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"That We May Know Each Other":
The Pluralist Hypothesis as a Research Program
Paul O. Ingram
When an African American Muslim named Siraj Wahaj served as the first Muslim "Chaplain of the Day" in the Unites States House of Representatives on 25 June 1991 he offered the following prayer, the first Muslim prayer in the in the history of the House of Representatives:
In the name of God, Most Gracious, Most merciful. Praise belongs to thee alone; O God, Lord and Creator of all the worlds. Praise belongs to Thee Who shaped us as and colored us in the wombs of our mothers; colored us black and white, brown, red, and yellow. Praise belongs to Thee who created us from males and females and made us into nations and tribes that we may know each other.1
Siraj Wahaj's prayer is a direct reference to one of the most cited verses of the Qur'an: "Do you not know, O people, that I have made you into tribes and nations that you may know each other." Of course, "knowing each other" is an important goal in the practice of interreligious dialogue, but Muslims often move on to cite further Qur'anic advice about religious pluralism: "If God had so willed, He would have made you a single people," the verse reads, "But His plan is to test you in what He hath given you; so strive as in a race in all virtues."2 According to Siraj Wahaj and many like-minded American Muslims, Islam and pluralism go hand in hand and respect for the dignity for each person, no matter what religious or secular label he or she wears, rests on Islamic foundations. Of course, this interpretation of the Qur'an is rejected by radical communities within the House of Islam as well as by fundamentalist communities within Christian, Buddhist, Hindu, and Jewish traditions. Nor are the foundations of pluralism only found in the Qur'an; Buddhist, Jewish, Hindu, Christian, and aboriginal traditions support religious pluralism as well.
This essay's thesis, what John Hick first posited as the "pluralist hypothesis," offers us the most coherent theoretical framework—minus Hick's Kantian epistemology—from which to interpret contemporary postmodern experiences of religious [End Page 135] diversity. Furthermore, I shall argue that the pluralist hypothesis constitutes a coherent history-of-religions research program from which to investigate and interpret the facts of religious diversity.3 In order to demonstrate the adequacy of my thesis and argument, I shall appropriate the philosopher of science Imre Lakatos's account of the methodology and structure of scientific research programs, guided by Nancy Murphy's application of Lakatos's work in the construction of theological research programs. But first, some preliminary clarifications about what I mean by "religious pluralism" and "religious diversity."4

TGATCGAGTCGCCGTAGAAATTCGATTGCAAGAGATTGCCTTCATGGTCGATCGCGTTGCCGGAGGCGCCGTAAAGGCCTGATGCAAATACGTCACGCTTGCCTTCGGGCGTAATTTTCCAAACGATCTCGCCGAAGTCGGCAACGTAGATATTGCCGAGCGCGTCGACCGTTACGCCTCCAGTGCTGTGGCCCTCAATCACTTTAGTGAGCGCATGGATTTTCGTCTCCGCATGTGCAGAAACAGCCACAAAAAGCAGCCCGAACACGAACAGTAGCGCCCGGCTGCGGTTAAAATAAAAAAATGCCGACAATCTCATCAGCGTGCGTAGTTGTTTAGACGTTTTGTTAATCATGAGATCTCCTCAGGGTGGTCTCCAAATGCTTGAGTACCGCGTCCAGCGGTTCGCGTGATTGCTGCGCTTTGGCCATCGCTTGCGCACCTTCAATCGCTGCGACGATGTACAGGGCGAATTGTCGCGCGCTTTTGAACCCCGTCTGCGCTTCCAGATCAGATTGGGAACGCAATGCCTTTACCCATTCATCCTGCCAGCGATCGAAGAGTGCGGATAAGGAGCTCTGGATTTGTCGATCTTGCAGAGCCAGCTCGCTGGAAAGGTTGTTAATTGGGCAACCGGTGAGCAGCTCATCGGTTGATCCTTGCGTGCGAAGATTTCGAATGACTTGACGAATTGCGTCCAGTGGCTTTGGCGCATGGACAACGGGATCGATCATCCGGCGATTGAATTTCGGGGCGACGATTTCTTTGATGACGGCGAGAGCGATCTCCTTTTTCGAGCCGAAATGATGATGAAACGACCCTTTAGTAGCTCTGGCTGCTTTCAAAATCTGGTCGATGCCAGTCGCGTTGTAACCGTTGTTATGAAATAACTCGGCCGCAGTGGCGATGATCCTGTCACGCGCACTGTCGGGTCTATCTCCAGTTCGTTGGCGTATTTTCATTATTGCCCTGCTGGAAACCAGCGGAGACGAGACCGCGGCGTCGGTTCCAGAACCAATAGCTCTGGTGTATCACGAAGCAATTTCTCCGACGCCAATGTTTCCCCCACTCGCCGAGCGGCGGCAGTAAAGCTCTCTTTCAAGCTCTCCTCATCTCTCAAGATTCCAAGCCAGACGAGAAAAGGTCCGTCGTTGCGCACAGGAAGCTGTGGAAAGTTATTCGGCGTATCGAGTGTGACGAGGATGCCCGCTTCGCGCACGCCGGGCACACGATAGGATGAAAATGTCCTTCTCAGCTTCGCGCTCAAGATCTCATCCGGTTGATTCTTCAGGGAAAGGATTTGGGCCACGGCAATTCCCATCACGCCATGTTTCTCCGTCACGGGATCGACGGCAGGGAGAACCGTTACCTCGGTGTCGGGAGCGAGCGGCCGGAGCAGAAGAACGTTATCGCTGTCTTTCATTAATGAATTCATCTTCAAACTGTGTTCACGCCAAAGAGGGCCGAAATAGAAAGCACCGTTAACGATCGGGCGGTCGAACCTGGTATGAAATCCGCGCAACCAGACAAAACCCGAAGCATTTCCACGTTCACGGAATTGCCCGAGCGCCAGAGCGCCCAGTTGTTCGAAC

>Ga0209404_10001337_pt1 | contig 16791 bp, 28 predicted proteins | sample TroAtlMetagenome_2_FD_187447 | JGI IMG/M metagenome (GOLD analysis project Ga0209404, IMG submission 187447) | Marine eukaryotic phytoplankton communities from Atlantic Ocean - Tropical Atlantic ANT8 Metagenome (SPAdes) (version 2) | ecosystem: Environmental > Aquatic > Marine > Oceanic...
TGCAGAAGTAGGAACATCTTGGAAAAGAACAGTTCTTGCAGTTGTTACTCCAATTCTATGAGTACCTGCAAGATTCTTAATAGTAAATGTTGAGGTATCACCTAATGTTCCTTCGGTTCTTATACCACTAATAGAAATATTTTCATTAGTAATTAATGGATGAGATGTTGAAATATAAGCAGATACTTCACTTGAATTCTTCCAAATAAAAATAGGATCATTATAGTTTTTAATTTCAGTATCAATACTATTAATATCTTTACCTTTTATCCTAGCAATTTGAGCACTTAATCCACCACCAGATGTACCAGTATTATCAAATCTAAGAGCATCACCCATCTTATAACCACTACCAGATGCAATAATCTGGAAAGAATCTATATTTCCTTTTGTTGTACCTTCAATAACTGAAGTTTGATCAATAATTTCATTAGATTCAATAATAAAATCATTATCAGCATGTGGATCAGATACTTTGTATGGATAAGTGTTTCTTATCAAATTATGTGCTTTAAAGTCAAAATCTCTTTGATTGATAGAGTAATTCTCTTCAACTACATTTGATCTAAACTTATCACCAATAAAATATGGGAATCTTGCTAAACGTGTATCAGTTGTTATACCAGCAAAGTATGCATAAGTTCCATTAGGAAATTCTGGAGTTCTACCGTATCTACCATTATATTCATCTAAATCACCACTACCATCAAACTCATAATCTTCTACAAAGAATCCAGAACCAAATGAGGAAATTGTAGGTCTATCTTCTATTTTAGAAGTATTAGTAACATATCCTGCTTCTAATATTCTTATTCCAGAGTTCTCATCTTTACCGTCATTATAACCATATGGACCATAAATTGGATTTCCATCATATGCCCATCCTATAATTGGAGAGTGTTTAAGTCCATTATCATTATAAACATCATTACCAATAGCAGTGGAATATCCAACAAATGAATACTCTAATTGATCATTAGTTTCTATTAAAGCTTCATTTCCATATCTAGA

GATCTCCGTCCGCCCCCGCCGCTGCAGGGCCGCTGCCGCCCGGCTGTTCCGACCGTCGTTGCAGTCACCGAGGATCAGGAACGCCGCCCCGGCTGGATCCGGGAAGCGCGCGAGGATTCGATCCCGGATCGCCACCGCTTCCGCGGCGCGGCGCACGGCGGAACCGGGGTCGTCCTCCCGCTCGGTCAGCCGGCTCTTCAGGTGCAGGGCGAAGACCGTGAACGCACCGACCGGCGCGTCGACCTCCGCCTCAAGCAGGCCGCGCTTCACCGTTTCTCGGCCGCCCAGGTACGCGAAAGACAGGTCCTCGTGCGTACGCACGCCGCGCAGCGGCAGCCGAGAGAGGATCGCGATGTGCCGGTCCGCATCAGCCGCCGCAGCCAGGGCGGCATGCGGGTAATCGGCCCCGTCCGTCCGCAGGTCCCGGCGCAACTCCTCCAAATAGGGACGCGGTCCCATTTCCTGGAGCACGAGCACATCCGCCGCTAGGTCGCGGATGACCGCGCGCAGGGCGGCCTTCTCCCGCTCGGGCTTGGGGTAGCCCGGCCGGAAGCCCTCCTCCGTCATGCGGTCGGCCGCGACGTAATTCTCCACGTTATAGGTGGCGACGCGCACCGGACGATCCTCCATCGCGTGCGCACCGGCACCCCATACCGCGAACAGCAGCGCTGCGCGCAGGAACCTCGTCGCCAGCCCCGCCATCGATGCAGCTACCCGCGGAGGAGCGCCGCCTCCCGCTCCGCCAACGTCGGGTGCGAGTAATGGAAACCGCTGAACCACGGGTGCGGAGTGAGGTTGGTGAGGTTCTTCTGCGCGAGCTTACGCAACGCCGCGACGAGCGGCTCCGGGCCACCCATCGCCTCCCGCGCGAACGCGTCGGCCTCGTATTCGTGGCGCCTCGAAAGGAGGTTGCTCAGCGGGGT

The Structure of the Experience of Religious Pluralism
In a recent book on the lives of four Catholic writers—Dorothy Day, Thomas Merton, Flannery O'Connor, and Walker Percy—Paul Elie provides one of the most accurate descriptions of the structure of postmodern experience of religious diversity in English print:
We are all skeptics now, believer and unbeliever alike. There is no one faith, evident at all times and places. Every religion is one among many. The clear lines of orthodoxy are made crooked by our experience, and are complicated by our lives. Believer and unbeliever are in the same predicament, thrown back onto ourselves in complex circumstances, looking for a sign. As ever, religious belief makes its claim somewhere between revelation and projection, between holiness and human frailty, but the problem of proof, indeed the burden of belief, for so long upheld by society, is now back on the believer, where it should be.5
Assuming that Elie's description is an accurate one, certain implications follow that will serve as working assumptions of this essay.
"Pluralism" is not just another name for "diversity." Diversity names the fact of the existence of differing...